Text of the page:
I myself have written the most about multiculturalism and the discourse of diversity. In a recent paper, I summarized these into several different arguments. One is that Americans are, nowadays, quite open and optimistic about diversity–not only on race and immigrant lines but on issues ranging from religion and sexuality to gender, disability, and age. “We are,” as Nathan Glazer put it almost twenty years ago, “all multiculturalists now.” The second major point cuts against the first: it is that talk about diversity is often marked by a series of underlying tensions and misgivings–about the relationship between group rights and individual freedoms, about ideals and hopes versus realities; about ideals versus actual structural conditions; about ideals versus inequalities. indeed, for as much as Americans tend to start with the positives about diversity, when it comes down to it, they often talk about the problems and conflicts and inequalities that go along with social difference in actual social life. And one of the biggest of these problems has to do with race. This is my third and perhaps most important point: that however open and far-reaching and general talk about diversity might be, the bulk of this discourse is deeply informed and determined–over-determined, I have suggested–by attitudes and understandings and experiences having to do with race in the United States. And the crux of the matter here is that this highly abstract and overly optimistic and entirely dominant discourse about diversity makes it very, very difficult to own up to the real problems and challenges of difference in the United States–especially those having to do with race. There’s a lot to say here–the persistence of racial inequities, the emergence of deeply racialized politics and policies and a paradoxically related colorblindness; the intractability and even invisibility of white privilege, colorblind racism–but my most important will be that all of this has particular bearing on immigrants.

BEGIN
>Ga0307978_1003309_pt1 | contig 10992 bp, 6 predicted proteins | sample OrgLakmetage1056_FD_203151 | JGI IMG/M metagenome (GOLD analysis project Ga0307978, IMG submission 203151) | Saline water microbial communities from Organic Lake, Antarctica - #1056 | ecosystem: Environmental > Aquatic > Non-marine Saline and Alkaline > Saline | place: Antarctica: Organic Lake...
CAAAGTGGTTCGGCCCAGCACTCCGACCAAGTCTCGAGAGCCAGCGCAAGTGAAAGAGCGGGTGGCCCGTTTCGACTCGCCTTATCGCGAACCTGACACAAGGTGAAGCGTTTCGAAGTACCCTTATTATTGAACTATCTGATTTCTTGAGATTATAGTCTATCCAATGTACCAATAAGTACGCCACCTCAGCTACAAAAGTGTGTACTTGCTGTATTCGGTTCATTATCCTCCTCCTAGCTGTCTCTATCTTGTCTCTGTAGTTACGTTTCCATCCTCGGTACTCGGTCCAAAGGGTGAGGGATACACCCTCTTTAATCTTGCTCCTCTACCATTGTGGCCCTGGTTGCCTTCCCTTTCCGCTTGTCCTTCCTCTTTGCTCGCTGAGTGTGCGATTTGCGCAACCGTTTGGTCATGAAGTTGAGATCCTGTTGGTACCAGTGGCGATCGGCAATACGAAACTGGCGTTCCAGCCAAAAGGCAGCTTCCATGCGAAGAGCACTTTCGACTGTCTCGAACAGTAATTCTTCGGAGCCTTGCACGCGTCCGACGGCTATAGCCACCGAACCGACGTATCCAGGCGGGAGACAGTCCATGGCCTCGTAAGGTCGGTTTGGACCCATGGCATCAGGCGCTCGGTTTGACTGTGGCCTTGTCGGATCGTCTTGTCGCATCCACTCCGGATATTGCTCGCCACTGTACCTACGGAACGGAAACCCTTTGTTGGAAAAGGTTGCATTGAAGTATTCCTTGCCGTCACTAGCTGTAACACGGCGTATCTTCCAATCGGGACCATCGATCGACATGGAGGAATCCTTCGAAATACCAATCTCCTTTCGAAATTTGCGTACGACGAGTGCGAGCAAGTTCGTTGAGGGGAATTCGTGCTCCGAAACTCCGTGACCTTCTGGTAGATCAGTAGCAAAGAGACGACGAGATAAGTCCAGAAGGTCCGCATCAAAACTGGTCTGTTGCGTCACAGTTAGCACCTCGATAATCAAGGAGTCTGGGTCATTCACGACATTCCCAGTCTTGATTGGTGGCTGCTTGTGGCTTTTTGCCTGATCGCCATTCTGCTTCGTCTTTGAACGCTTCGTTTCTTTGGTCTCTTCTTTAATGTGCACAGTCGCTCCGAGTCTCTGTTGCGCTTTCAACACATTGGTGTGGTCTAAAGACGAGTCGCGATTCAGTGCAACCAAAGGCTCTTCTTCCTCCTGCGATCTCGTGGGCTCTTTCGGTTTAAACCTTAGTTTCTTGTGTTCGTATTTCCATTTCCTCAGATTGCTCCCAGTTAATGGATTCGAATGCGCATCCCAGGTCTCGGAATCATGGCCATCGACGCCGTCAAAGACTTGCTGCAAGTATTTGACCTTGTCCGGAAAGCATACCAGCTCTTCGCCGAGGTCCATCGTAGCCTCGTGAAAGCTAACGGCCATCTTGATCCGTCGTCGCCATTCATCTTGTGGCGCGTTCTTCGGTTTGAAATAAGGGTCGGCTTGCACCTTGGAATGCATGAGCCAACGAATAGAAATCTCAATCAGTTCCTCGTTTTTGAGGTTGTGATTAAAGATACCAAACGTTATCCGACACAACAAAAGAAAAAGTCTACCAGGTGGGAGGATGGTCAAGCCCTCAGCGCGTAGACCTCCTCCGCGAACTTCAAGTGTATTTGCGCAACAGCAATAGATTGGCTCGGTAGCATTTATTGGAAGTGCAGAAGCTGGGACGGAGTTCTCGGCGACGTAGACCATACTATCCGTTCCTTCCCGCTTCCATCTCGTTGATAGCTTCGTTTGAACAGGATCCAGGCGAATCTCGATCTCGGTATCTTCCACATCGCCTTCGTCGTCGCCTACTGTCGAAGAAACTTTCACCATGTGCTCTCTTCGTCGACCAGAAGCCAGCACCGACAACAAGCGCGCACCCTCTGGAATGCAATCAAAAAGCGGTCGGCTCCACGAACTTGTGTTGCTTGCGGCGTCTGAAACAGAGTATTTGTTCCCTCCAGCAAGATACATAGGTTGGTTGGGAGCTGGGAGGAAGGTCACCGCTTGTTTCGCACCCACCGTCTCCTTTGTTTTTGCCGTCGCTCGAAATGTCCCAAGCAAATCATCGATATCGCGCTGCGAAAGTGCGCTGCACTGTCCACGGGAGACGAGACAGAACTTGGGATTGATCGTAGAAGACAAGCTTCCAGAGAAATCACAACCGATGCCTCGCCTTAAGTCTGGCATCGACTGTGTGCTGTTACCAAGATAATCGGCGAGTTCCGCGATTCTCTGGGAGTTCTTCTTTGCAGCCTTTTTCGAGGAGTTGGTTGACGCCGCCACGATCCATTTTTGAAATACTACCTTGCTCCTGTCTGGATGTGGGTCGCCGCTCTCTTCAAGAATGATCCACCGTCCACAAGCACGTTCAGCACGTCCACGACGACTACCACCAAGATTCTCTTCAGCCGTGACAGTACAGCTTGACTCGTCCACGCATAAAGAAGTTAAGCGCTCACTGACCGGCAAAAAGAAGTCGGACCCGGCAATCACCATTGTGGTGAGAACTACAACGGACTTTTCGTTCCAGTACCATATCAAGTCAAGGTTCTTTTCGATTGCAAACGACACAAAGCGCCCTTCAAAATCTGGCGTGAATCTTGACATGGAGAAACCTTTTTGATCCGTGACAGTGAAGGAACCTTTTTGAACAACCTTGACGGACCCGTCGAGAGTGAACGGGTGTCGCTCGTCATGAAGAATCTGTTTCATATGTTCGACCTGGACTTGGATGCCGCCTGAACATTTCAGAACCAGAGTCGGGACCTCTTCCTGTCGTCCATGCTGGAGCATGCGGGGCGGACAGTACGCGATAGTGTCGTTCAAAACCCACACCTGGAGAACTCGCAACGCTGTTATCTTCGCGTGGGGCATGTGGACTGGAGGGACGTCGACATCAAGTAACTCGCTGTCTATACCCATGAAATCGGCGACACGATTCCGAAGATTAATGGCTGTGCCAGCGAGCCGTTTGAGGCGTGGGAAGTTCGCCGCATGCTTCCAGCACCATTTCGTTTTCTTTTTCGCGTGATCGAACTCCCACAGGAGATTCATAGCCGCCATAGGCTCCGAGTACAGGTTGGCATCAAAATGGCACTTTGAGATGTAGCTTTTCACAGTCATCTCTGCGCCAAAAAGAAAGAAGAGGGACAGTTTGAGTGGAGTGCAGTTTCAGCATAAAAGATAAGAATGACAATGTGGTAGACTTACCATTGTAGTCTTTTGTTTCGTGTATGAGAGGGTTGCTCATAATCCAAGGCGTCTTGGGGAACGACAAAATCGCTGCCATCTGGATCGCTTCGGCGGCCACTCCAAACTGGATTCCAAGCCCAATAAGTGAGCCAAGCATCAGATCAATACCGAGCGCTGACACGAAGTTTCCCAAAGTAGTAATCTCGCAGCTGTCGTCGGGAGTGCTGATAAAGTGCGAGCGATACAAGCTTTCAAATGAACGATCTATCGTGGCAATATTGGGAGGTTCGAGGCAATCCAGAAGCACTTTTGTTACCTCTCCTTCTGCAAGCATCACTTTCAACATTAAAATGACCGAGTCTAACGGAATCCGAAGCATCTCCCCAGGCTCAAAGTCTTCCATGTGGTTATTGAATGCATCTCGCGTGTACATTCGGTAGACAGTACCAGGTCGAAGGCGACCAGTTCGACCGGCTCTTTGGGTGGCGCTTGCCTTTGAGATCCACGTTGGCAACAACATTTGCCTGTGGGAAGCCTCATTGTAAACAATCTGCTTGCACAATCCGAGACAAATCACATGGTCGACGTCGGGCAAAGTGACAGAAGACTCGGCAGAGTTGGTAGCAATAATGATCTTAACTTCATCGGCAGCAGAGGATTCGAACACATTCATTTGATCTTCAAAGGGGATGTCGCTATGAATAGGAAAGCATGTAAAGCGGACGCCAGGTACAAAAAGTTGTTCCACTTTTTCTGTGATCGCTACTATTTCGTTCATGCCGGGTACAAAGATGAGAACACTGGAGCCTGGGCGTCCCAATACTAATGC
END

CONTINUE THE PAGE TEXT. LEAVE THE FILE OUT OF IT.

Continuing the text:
- Incorporation. The perverse politics and culture of race that I have been talking about all has particular bearing on immigrants–not only in terms of the policies they encounter but also the stereotypes and biases they create. It helps explain some of the prejudicial attitudes against immigrants that scholars have documented. Yet this does not hit home evenly or equally on all American immigrants, and presents an especially pronounced challenge for darker skinned migrants, those associated with African Americans and blackness more generally. This is one of the reasons I’ve always been drawn to research and writing from Alejandro Portes and his colleagues on “segmented assimilation.” At least in theory, it puts race at the center of any account of the differential incorporation experiences of migrants and their children. The implications here are massive and range from the unique ways in which these new Americans understand and identify themselves to the opportunities for mobility and success that they and their children will encounter.
For the panel where I am planning to present some version of all this, we are supposed to talk about implications for public policy. I assume the idea is to focus on policy related to immigration. I don’t know how much I have to say about that. Like many scholars, I agree that we need a real policy on immigration. I think it is important that our policy, whatever it is, focus not only on who gets in (or not), but also on how all of our new arrivals are treated once in this country, what kind of needs they have and supports we can provide. And I agree with Doug Massey’s that we need a policy that is not driven only by utopian ideals or abstract fears, but by an actual, realistic understanding of social and economic processes that motivate migration. I guess I’d simply add that the realities of race and racism in contemporary America are a big and quite distinct part of this social package as well.
Anyway, that’s what I will be thinking about and working on over the next couple of weeks. If any of you have any ideas or advice, I’d welcome it. And even if not, you are all invited to come to Minneapolis later in the month to get a much bigger, more comprehensive big on immigration history, politics, and policy that this topic deserves. I hear the weather will be beautiful.